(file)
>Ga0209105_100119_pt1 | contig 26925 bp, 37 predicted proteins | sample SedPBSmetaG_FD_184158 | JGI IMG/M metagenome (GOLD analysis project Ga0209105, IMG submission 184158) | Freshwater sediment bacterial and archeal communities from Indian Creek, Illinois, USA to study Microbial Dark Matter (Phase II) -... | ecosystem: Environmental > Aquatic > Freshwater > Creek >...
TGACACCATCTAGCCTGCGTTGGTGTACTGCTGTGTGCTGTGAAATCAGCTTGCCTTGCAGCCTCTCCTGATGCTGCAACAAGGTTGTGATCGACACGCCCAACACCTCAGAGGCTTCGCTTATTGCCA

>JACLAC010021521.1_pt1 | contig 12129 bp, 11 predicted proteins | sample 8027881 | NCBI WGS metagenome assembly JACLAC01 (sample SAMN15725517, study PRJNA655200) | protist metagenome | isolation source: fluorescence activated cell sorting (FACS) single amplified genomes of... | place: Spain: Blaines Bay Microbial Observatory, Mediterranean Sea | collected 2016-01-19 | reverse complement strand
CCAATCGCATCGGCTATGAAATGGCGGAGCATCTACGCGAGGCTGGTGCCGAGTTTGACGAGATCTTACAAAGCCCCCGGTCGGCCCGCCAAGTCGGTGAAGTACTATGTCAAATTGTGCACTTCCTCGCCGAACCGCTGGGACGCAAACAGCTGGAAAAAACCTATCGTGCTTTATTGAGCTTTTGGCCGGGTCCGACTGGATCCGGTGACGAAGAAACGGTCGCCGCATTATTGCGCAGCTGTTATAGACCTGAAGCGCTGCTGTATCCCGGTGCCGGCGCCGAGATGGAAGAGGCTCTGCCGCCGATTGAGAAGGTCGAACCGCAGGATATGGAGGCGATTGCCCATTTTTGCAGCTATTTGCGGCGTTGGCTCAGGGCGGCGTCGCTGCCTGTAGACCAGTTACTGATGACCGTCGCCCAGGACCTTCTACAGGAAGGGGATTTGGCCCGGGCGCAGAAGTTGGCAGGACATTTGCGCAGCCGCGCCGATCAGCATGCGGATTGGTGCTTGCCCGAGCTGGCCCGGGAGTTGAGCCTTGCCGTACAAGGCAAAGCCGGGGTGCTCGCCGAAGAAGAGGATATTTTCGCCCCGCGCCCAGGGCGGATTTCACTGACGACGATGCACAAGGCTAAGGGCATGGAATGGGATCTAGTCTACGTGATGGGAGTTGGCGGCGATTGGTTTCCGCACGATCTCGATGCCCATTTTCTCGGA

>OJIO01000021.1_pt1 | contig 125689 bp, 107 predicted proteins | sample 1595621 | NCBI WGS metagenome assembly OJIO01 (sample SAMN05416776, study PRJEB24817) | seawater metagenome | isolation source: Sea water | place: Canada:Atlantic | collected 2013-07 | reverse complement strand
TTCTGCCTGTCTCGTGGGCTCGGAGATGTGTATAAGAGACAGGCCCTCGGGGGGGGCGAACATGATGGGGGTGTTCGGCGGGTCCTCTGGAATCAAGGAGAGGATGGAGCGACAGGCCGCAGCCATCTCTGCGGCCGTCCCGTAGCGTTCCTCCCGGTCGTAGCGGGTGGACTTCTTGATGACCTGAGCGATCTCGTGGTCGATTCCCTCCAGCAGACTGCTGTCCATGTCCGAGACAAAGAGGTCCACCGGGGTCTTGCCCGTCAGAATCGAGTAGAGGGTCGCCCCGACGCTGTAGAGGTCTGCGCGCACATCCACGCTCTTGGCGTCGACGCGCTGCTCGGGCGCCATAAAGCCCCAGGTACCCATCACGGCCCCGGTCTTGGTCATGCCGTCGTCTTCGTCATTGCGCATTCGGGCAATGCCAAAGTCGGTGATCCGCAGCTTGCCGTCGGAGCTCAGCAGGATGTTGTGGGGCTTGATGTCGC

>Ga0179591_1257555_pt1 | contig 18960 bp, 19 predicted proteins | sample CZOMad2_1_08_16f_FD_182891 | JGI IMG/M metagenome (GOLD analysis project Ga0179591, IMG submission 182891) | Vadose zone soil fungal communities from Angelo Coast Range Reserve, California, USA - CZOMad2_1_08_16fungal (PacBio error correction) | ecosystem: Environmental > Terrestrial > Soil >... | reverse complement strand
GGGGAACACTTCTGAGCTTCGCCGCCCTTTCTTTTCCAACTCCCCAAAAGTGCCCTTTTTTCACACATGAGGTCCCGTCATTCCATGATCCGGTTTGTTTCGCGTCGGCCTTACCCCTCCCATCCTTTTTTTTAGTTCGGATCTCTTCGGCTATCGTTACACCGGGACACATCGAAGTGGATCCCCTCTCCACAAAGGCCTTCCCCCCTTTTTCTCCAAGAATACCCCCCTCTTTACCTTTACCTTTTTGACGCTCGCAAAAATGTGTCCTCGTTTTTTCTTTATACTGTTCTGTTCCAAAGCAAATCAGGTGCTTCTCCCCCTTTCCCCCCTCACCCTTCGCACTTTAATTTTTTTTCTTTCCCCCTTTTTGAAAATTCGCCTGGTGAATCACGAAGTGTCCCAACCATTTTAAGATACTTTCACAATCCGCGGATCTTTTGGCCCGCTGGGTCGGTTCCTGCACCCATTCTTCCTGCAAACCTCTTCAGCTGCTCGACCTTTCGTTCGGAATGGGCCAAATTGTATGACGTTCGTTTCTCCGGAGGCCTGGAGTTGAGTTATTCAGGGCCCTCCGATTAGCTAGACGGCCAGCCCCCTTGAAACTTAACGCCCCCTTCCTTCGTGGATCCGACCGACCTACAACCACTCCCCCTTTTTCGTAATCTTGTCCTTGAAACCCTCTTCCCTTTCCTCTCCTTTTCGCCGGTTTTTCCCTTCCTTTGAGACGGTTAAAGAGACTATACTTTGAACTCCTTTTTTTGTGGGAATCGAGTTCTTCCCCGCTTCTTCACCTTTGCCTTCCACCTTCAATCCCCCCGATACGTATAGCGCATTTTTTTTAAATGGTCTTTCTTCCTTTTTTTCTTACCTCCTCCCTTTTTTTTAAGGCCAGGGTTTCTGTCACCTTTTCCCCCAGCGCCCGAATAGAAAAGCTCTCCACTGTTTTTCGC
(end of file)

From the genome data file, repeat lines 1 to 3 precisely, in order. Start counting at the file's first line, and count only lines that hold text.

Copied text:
>Ga0209105_100119_pt1 | contig 26925 bp, 37 predicted proteins | sample SedPBSmetaG_FD_184158 | JGI IMG/M metagenome (GOLD analysis project Ga0209105, IMG submission 184158) | Freshwater sediment bacterial and archeal communities from Indian Creek, Illinois, USA to study Microbial Dark Matter (Phase II) -... | ecosystem: Environmental > Aquatic > Freshwater > Creek >...
TGACACCATCTAGCCTGCGTTGGTGTACTGCTGTGTGCTGTGAAATCAGCTTGCCTTGCAGCCTCTCCTGATGCTGCAACAAGGTTGTGATCGACACGCCCAACACCTCAGAGGCTTCGCTTATTGCCA

>JACLAC010021521.1_pt1 | contig 12129 bp, 11 predicted proteins | sample 8027881 | NCBI WGS metagenome assembly JACLAC01 (sample SAMN15725517, study PRJNA655200) | protist metagenome | isolation source: fluorescence activated cell sorting (FACS) single amplified genomes of... | place: Spain: Blaines Bay Microbial Observatory, Mediterranean Sea | collected 2016-01-19 | reverse complement strand